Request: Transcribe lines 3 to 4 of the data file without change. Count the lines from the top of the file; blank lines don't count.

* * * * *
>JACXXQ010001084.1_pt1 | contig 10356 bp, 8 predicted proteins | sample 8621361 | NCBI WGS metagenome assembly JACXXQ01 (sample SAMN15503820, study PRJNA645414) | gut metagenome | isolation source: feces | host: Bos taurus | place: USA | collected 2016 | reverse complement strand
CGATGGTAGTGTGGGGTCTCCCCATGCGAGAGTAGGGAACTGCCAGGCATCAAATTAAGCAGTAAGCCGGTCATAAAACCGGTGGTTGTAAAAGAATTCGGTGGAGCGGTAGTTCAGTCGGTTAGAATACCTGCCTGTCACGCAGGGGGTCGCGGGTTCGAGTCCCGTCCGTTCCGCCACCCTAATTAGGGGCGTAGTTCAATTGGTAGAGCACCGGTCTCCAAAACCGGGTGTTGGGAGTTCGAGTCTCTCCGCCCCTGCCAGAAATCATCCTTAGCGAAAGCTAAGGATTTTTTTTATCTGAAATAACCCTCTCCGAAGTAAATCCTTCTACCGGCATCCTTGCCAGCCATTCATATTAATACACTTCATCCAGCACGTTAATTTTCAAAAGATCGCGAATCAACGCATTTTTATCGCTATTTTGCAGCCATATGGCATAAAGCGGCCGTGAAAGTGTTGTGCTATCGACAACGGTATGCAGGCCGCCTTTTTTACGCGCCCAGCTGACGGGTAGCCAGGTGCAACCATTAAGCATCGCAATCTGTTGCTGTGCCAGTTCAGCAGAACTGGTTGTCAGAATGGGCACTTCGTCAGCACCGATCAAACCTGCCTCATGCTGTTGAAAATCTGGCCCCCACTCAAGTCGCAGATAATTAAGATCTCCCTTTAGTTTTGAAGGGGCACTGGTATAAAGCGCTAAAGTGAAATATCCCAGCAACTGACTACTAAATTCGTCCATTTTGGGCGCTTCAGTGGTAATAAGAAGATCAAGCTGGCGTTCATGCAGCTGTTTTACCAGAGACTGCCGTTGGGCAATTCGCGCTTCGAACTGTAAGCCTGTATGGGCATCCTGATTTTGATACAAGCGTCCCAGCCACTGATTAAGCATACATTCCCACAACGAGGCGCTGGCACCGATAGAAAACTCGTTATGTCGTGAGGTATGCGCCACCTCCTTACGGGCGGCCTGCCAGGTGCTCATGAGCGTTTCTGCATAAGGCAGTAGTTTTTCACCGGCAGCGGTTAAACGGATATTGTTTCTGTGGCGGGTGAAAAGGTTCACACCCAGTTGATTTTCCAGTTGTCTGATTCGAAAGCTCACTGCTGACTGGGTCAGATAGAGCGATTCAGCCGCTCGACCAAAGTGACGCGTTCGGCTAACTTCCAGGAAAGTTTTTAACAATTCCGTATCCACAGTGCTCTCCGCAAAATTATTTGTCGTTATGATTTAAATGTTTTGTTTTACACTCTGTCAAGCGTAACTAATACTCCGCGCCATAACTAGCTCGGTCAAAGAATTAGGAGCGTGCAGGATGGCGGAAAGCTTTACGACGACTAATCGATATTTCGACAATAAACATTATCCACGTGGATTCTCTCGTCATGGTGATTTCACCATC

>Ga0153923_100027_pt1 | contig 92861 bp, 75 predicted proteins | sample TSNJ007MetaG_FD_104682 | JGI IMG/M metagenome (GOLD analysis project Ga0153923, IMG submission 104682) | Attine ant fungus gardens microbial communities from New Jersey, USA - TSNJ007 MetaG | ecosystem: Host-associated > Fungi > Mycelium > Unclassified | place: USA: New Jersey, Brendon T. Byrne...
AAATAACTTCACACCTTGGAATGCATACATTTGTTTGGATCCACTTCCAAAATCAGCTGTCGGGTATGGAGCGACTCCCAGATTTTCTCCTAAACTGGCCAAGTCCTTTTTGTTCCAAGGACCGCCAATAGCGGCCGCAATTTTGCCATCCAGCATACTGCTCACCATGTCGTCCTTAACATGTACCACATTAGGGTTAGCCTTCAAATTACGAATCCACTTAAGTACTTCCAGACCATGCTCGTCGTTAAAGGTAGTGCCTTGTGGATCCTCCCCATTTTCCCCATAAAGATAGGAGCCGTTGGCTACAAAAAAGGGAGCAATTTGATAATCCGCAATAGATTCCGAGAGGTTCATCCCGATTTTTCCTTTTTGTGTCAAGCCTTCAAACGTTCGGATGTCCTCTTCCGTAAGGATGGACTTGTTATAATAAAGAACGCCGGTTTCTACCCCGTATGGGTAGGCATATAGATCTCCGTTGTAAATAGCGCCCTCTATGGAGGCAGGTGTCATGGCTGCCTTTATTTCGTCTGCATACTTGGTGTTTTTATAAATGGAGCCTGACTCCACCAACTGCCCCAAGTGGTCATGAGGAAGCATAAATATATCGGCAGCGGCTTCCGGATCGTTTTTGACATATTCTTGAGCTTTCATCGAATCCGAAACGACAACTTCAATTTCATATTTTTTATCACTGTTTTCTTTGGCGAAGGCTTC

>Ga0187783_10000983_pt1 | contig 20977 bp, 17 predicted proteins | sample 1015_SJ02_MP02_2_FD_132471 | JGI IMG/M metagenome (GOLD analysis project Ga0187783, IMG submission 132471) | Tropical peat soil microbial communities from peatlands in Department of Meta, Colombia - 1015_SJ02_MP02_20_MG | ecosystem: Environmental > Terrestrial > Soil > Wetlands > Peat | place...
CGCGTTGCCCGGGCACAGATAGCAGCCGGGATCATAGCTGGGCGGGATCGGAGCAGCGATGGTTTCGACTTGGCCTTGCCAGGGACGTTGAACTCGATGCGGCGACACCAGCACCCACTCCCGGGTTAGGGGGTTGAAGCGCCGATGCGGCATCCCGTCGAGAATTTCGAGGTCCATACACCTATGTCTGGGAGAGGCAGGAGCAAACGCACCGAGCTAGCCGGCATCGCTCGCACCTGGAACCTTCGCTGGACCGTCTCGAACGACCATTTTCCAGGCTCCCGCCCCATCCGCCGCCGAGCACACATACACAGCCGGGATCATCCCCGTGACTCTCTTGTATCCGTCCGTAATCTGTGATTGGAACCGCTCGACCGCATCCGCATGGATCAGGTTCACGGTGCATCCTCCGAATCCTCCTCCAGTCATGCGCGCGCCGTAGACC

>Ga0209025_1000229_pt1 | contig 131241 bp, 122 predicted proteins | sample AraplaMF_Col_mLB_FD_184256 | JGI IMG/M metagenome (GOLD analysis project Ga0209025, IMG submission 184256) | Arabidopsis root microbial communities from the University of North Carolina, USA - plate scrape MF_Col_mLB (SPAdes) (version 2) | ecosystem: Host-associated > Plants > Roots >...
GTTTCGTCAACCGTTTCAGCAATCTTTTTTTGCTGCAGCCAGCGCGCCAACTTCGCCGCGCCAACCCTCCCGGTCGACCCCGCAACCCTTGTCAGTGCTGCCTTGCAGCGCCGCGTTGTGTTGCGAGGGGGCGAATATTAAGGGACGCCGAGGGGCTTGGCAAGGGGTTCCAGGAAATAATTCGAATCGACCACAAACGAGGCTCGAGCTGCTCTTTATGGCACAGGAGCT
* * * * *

>Ga0153923_100027_pt1 | contig 92861 bp, 75 predicted proteins | sample TSNJ007MetaG_FD_104682 | JGI IMG/M metagenome (GOLD analysis project Ga0153923, IMG submission 104682) | Attine ant fungus gardens microbial communities from New Jersey, USA - TSNJ007 MetaG | ecosystem: Host-associated > Fungi > Mycelium > Unclassified | place: USA: New Jersey, Brendon T. Byrne...
AAATAACTTCACACCTTGGAATGCATACATTTGTTTGGATCCACTTCCAAAATCAGCTGTCGGGTATGGAGCGACTCCCAGATTTTCTCCTAAACTGGCCAAGTCCTTTTTGTTCCAAGGACCGCCAATAGCGGCCGCAATTTTGCCATCCAGCATACTGCTCACCATGTCGTCCTTAACATGTACCACATTAGGGTTAGCCTTCAAATTACGAATCCACTTAAGTACTTCCAGACCATGCTCGTCGTTAAAGGTAGTGCCTTGTGGATCCTCCCCATTTTCCCCATAAAGATAGGAGCCGTTGGCTACAAAAAAGGGAGCAATTTGATAATCCGCAATAGATTCCGAGAGGTTCATCCCGATTTTTCCTTTTTGTGTCAAGCCTTCAAACGTTCGGATGTCCTCTTCCGTAAGGATGGACTTGTTATAATAAAGAACGCCGGTTTCTACCCCGTATGGGTAGGCATATAGATCTCCGTTGTAAATAGCGCCCTCTATGGAGGCAGGTGTCATGGCTGCCTTTATTTCGTCTGCATACTTGGTGTTTTTATAAATGGAGCCTGACTCCACCAACTGCCCCAAGTGGTCATGAGGAAGCATAAATATATCGGCAGCGGCTTCCGGATCGTTTTTGACATATTCTTGAGCTTTCATCGAATCCGAAACGACAACTTCAATTTCATATTTTTTATCACTGTTTTCTTTGGCGAAGGCTTC